The co-authors of Invasion of the Prostate Snatchers, blog alternate posts weekly. We invite you to post your comments.

Tuesday, November 5, 2013

The INDIGO Shade of Blue


Prostate cancer is a vast and complicated field. To make it more manageable, PCRI breaks it down into five separate Shades of Blue. Men with recurrent disease after surgery or radiation are in the INDIGO shade. The outlook for men with INDIGO is optimistic.  Some men can still be cured. For those who can’t, the vast majority will be able to keep their disease in check with treatment.

A rising PSA confirmed on sequential measurements is the most common sign of a relapse.
Less common signs of relapse are:
a.     A positive biopsy from the prostate fossa. The “fossa” is where the prostate gland used to be prior to surgery (also, a nodule may or may not be felt on digital rectal examination)

b.    Persistent prostate cancer detected in the gland after radiation by needle biopsy, or by scans or by digital rectal examination

c.     Prostate cancer that has been detected in the pelvic lymph nodes by a scan.
People need to be aware that a PSA elevation after surgery or radiation can occur for noncancerous reasons, including incomplete removal of the prostate gland after surgery, prostate tissue “left behind” in the fossa, results in low but persistent levels of detectable PSA.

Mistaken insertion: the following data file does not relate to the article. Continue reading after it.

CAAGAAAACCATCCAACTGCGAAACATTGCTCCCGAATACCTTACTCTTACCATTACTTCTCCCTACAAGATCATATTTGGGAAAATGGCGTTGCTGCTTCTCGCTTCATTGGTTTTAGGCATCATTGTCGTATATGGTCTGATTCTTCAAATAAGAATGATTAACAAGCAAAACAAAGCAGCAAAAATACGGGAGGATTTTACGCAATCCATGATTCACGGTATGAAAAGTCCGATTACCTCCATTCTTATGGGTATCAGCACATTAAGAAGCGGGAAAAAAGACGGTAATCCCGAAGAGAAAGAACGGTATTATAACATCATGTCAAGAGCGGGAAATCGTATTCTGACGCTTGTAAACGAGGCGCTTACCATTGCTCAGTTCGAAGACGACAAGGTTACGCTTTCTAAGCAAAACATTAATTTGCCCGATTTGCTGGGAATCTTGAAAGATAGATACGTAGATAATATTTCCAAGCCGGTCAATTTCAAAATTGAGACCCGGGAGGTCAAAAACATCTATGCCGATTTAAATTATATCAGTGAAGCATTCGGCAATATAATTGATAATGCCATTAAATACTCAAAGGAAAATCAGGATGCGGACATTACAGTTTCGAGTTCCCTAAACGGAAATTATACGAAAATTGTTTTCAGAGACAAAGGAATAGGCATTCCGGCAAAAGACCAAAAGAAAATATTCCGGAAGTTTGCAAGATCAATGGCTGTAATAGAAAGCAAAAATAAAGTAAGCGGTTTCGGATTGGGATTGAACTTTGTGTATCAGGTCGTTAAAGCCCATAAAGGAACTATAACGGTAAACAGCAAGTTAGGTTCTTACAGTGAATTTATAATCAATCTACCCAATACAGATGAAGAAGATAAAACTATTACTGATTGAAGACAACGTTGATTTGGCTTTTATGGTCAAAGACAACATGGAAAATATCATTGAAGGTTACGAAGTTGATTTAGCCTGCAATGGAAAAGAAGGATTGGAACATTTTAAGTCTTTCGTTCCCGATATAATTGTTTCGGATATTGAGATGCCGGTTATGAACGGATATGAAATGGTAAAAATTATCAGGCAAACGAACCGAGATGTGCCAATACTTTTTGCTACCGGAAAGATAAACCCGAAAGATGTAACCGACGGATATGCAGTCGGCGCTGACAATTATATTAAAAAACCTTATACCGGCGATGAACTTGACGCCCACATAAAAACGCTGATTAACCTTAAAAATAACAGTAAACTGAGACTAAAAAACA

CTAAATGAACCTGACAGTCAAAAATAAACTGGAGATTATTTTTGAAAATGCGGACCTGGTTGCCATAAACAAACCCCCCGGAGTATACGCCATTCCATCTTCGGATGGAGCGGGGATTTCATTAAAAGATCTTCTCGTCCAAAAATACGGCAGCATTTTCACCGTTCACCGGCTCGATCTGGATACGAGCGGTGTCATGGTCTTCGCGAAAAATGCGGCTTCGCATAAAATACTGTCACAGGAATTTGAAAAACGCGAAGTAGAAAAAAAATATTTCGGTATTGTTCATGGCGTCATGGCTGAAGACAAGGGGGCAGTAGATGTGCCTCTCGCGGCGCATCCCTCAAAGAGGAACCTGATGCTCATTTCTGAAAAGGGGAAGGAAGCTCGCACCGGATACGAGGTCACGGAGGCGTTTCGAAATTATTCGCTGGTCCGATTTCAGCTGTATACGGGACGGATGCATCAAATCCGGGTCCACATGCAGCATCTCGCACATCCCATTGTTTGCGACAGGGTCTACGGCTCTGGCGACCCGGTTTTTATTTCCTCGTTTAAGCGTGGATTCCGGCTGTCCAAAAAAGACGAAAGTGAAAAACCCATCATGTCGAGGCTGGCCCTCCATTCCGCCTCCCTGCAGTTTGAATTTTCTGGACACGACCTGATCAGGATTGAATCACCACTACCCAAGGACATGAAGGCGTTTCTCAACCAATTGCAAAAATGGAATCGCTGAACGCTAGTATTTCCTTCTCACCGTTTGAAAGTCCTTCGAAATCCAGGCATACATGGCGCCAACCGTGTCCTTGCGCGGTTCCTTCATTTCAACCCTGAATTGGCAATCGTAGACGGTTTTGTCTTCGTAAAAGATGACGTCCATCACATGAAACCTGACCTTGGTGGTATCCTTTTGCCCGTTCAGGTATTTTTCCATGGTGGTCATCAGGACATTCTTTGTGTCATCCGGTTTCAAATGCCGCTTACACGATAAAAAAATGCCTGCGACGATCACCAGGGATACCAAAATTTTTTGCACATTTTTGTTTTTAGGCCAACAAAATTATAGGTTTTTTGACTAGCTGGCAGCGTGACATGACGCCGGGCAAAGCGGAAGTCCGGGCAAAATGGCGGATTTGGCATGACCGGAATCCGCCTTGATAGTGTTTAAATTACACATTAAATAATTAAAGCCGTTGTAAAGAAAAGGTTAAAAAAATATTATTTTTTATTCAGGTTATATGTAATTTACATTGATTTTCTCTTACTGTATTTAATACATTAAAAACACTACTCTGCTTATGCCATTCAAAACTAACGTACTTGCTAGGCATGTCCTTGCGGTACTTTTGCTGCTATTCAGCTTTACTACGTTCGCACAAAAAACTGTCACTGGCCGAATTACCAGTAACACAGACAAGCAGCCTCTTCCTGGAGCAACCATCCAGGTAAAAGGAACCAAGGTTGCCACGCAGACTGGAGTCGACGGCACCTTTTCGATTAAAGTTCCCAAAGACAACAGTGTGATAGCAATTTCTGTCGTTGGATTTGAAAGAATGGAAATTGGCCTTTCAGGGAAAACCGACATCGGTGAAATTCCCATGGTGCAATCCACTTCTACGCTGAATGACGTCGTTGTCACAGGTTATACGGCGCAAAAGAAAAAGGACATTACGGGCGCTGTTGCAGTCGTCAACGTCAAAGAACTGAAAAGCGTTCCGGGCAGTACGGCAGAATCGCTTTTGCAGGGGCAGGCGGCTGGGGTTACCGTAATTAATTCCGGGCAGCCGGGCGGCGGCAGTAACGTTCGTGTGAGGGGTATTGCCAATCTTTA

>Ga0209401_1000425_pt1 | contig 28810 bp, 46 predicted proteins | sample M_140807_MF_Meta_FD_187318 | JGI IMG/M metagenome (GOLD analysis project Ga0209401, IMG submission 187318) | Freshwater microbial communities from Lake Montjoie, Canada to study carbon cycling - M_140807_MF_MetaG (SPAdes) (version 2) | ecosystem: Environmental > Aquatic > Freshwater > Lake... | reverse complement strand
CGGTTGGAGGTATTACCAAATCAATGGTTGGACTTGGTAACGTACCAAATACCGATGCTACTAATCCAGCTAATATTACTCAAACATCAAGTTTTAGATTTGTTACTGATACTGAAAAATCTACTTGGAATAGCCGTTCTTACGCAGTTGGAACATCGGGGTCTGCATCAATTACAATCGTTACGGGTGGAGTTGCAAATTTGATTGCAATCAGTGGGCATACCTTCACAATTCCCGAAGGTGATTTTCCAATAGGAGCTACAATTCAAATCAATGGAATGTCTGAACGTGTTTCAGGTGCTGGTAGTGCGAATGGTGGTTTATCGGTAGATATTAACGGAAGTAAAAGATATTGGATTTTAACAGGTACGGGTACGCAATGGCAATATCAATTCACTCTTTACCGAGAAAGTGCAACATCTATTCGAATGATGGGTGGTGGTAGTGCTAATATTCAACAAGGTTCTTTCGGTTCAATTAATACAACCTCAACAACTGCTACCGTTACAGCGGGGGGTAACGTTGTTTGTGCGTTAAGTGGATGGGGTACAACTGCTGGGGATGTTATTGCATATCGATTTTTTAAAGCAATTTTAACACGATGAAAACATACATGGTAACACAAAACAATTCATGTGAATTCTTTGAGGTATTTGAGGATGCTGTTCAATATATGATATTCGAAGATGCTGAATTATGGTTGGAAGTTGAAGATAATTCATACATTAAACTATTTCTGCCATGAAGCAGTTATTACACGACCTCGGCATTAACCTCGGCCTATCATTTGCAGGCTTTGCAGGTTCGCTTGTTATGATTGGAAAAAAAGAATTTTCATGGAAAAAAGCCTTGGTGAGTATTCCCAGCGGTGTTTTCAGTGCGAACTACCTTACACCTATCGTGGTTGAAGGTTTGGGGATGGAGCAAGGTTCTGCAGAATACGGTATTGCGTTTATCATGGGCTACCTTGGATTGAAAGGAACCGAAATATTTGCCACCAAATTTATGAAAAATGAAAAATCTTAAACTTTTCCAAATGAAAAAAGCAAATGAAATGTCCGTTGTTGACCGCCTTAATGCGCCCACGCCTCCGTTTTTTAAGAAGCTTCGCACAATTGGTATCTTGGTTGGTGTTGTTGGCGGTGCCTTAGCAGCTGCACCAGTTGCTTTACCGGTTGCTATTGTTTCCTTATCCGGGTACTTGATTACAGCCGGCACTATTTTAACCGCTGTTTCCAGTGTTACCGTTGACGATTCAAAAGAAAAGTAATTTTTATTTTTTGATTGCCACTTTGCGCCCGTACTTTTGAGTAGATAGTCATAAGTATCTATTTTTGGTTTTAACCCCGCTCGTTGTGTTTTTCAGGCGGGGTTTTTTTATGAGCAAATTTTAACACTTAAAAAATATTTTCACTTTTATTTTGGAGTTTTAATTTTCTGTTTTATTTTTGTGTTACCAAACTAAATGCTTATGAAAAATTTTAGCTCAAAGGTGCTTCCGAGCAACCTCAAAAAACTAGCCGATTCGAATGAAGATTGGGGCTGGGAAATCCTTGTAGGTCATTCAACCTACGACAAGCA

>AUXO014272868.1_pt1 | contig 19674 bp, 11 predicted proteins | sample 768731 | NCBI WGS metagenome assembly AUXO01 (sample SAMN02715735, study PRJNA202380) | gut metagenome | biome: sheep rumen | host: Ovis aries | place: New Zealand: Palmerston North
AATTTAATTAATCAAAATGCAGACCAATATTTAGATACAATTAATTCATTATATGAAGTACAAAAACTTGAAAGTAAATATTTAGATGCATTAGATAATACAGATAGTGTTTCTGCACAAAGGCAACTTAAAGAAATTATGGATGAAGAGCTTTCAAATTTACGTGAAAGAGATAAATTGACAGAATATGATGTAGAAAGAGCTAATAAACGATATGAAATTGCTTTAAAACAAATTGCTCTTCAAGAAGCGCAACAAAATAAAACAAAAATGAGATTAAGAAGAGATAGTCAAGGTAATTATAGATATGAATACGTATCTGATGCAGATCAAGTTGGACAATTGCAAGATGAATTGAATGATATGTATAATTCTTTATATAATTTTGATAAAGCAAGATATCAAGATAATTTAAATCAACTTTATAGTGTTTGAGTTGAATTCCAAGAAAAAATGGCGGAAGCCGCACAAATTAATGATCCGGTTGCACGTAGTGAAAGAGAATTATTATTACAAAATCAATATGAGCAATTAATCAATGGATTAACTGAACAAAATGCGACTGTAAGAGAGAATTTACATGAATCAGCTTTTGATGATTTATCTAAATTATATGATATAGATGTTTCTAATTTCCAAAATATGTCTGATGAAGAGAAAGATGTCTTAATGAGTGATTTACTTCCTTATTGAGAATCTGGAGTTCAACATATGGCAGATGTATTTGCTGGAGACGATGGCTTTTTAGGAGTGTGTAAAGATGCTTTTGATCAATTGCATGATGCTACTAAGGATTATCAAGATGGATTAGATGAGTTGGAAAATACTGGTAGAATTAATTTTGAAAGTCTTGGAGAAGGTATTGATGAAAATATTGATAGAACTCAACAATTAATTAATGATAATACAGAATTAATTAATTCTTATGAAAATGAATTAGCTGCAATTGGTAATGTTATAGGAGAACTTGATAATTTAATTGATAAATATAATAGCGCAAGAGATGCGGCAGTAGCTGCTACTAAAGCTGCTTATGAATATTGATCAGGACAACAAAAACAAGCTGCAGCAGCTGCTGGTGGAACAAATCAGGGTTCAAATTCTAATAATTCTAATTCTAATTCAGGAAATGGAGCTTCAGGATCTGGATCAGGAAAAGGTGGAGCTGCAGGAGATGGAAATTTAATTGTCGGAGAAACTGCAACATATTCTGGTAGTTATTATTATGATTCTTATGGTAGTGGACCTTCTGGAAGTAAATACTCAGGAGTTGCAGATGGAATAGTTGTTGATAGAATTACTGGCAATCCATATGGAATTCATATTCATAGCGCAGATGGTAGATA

After radiation, the prostate gland remains in place. Therefore, in men who have been recently treated with radiation combined with testosterone inactivating pharmaceuticals (TIP), discontinuing TIP will lead to testosterone recovery which causes PSA levels to rise. Also, radiation-induced inflammatory reactions can occur in residual prostate gland cause a PSA rise. This rather common phenomenon is called the “PSA Bump.”  It’s essential to be aware of the noncancerous causes of PSA elevation so that well-intentioned but unnecessary treatment can be avoided.  

INDIGO men will require imaging studies to determine the extent of the disease.
1.     Color Doppler or MRI is used to look for residual cancer located in the surgical fossa or in the prostate gland in men previously treated with radiation. 

2.     Pelvic MRI or CT scans are used to look for spread to pelvic lymph nodes. (Carbon 11 acetate PET scan is more accurate than CT or MRI but is still considered to be under investigation)

3.     CT or MRI of the abdomen and bone scans are used to detect the presence of more distant spread to lymph nodes outside the pelvis or to the bones. Scan-detected disease outside the pelvis or in the bones changes the shade to ROYAL. 
Treatment for INDIGO
Treatment options include observation, radiation, TIP, cryotherapy, or combinations of TIP with radiation or cryotherapy. Treatment selection is guided by four factors—the cancer location, the original Shade, the PSA doubling time and a patient’s age. By incorporating all four factors into the treatment selection process, the risk over-treating, i.e., incurring unnecessary side effects from treatment, is reduced.  Awareness of all four of the factors also helps to avoid another common mistake—under-treating—which reduces the likelihood of achieving durable remission.
An isolated “local” relapse is one that appears to be localized inside the prostate after radiation. Local relapse may be curable with cryosurgery alone.  An isolated “local” relapse in the prostate fossa after surgery may be curable with radiation alone.